Prof. Rosa Navarro Hayden. Photo courtesy of Iveliz M. Cruz Irizarry, UPR Universiyt Archive.
Many historians agree that one of the most difficult periods in the history of Puerto Rico occurred between late 1920s and early 1940s. During this time, the Island faced natural disasters, lie hurricanes San Felipe (1928) and San Ciprián (1932), and economic disasters like the collapse of the world economy, the infamous Big Depression .
I've had all kinds of dreams when I sleep. Some are very long and strange but others are just funny. Those dreams while I sleep have always been a mystery to me, but are not part of my favorite moments. Daydreaming is what I really enjoy. I like to imagine how things would be if I do something to make them happen. They say, " It costs nothing to dream". I add that "to achieve your dreams is worth everything."
Dr. Valerie Wojna, center, with her NeuroAIDS Program colleagues.
Great advances in the management, prevention and treatment of the human immunodeficiency virus (HIV) and acquired immune deficiency syndrome (AIDS) have significantly reduced the mortality caused by this infection. However, the stigma around the disease remains, so there are groups of patients who are discriminated against when receiving medical care. Dr. Valerie Wojna, professor at the Medical Sciences Campus of the University of Puerto Rico (MSC-UPR), seeks to improve the quality of life of one of these underserved groups: women with HIV.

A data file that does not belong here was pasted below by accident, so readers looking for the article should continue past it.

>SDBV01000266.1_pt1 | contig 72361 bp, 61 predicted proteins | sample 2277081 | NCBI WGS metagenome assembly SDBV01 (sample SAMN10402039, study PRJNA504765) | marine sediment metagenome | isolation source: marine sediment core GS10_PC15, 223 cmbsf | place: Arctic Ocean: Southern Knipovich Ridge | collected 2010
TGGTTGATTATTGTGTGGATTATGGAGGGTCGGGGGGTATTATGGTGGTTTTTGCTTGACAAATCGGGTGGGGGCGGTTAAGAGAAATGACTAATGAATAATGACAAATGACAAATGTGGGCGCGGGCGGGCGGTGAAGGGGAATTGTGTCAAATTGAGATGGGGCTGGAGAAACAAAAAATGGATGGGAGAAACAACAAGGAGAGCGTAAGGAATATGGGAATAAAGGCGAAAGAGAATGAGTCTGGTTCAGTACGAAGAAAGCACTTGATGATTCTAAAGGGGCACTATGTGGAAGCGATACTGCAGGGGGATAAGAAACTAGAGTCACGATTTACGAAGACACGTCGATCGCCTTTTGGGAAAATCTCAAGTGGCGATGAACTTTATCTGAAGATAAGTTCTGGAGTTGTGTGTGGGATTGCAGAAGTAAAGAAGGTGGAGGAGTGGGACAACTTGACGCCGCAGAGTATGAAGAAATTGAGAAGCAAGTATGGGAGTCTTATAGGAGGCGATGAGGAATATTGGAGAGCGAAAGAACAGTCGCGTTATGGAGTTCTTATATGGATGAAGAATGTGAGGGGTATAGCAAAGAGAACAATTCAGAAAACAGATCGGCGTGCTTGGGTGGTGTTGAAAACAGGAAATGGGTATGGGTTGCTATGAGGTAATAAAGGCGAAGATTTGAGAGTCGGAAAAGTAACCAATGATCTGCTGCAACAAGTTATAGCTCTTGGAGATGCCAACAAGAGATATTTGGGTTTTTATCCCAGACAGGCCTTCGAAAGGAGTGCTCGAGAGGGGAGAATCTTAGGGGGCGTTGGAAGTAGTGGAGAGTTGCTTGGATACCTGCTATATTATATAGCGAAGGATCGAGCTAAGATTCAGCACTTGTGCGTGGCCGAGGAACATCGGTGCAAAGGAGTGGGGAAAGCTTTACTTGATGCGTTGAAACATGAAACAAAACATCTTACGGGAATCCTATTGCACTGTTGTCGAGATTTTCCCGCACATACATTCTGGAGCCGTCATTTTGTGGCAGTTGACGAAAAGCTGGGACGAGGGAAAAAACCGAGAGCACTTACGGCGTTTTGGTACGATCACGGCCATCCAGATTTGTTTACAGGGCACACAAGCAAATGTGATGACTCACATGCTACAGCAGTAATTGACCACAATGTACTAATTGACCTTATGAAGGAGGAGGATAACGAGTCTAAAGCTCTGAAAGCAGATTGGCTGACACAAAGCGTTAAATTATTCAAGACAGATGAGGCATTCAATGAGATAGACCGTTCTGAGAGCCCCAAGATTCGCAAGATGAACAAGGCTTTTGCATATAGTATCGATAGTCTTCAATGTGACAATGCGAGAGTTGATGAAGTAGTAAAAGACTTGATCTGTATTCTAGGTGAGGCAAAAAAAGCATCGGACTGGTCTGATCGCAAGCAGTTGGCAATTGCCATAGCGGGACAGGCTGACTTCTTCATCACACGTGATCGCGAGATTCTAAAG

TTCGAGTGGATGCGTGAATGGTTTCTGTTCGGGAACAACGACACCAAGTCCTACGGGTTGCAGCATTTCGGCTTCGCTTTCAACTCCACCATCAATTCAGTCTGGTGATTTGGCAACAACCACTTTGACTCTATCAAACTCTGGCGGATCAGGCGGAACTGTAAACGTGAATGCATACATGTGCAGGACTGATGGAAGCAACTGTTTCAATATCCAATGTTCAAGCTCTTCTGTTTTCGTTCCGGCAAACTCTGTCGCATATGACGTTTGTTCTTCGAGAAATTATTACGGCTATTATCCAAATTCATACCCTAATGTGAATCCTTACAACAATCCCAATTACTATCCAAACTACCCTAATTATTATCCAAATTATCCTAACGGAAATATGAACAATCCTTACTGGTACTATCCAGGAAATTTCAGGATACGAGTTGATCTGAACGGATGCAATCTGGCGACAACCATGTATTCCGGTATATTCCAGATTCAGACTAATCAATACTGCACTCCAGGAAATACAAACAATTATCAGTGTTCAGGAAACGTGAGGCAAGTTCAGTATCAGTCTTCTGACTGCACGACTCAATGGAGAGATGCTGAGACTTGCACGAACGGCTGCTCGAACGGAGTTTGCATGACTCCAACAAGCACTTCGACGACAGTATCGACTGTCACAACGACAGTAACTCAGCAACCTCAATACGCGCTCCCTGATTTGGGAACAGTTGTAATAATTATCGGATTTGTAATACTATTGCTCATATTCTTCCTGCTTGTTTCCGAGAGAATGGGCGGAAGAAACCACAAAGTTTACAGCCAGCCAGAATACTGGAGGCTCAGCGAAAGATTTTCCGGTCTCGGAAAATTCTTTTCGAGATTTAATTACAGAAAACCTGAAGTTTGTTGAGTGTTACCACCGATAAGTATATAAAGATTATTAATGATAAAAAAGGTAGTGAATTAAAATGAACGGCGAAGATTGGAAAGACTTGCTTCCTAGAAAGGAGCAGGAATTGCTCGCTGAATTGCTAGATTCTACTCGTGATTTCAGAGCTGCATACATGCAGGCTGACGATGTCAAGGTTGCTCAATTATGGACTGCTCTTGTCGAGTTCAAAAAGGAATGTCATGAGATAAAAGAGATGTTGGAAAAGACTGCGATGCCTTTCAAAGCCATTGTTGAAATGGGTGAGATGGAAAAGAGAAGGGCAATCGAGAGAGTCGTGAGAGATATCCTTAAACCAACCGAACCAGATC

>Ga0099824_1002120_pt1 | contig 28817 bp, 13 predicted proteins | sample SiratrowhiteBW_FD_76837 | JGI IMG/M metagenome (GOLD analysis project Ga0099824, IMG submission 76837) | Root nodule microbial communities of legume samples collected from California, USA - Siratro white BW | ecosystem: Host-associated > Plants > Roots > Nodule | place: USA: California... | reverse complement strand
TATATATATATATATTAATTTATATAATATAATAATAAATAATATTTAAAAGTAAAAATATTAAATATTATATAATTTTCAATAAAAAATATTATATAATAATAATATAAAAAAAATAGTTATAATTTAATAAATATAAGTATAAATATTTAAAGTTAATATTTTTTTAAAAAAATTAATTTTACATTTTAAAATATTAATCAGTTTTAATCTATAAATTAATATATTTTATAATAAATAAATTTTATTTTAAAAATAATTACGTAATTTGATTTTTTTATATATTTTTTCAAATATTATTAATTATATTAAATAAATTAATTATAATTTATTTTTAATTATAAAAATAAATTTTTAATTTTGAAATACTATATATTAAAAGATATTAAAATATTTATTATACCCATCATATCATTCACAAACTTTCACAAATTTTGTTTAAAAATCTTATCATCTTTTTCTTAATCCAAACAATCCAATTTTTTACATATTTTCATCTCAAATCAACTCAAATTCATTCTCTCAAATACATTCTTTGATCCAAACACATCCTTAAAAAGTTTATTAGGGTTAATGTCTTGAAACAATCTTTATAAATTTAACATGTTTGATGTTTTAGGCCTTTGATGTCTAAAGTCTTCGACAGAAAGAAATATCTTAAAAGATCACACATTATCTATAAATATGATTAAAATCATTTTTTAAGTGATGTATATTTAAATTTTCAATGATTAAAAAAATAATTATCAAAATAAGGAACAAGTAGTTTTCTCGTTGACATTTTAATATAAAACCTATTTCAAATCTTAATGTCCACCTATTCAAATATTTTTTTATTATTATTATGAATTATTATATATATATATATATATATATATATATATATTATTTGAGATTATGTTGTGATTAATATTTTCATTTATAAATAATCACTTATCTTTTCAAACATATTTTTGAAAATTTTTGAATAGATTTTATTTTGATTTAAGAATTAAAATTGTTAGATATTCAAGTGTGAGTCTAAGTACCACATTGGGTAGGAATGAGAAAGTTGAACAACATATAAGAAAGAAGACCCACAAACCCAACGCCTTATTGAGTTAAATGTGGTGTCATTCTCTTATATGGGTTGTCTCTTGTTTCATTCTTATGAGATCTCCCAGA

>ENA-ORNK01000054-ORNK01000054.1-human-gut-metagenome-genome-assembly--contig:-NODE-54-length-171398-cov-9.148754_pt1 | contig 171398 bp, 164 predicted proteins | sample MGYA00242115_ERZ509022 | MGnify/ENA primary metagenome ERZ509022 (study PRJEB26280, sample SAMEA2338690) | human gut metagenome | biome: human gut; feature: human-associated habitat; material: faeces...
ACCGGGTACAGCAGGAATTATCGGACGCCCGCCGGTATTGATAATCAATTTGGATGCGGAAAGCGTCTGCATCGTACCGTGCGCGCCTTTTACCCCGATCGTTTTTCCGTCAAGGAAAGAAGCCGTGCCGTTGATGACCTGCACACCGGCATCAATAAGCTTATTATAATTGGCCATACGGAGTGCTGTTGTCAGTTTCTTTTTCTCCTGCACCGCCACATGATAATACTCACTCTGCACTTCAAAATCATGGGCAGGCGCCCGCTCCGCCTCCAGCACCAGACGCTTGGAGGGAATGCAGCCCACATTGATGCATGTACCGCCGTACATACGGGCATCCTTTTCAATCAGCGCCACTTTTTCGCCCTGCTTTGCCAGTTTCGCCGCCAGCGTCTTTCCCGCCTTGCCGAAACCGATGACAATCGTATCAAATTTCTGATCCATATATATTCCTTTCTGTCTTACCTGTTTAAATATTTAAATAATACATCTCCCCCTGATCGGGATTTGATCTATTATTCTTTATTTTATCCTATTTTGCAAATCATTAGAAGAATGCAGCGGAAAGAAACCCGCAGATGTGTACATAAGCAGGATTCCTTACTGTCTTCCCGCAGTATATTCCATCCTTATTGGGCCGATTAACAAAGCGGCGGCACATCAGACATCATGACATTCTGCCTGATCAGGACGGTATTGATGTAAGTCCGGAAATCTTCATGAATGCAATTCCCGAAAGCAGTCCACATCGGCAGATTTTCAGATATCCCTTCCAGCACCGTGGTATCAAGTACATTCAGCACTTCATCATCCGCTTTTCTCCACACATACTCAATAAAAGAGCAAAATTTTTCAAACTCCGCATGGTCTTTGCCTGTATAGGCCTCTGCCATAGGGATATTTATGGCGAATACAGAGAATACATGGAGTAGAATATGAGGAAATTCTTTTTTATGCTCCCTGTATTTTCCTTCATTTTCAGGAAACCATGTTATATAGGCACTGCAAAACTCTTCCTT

Mentoring is crucial for success. A mentor’s unconditional support can propel you forward, and the guided learning that a mentor provides encourages professional and personal growth. For Dr. Luis A. Colón, mentoring is also a way to pay it forward. Throughout his journey to become a professor, Dr. Colón had very good mentors. He has made it his mission to serve others in a similar way.
A stellar Borinqueña: Dr. Michelle Martínez Montemayor
In the month of November, Ciencia Puerto Rico's montly story is joining the anniversary celebration of the blog Borinqueña. Use #Borinqueña to share this story.
The enthusiasm and passion that Dr. Michelle Martínez Montemayor exudes for her work, family and life can be easily felt when talking to her. Michelle is a Borinqueña from Bayamón. She was born and raised in the “City of Cowboys”, as Bayamón is also known in Puerto Rico, and today works as a professor and investigator at the Central University of the Caribbean (CUC).
Professor Idalia Ramos knew at an early age that her main interest was science: "My parents were teachers, and in particular, my father was a science teacher”. Born in a rural area in Barranquitas, Puerto Rico and in a family where both parents were educators and activists in the community, Ramos read a lot and always had an interest in math and science.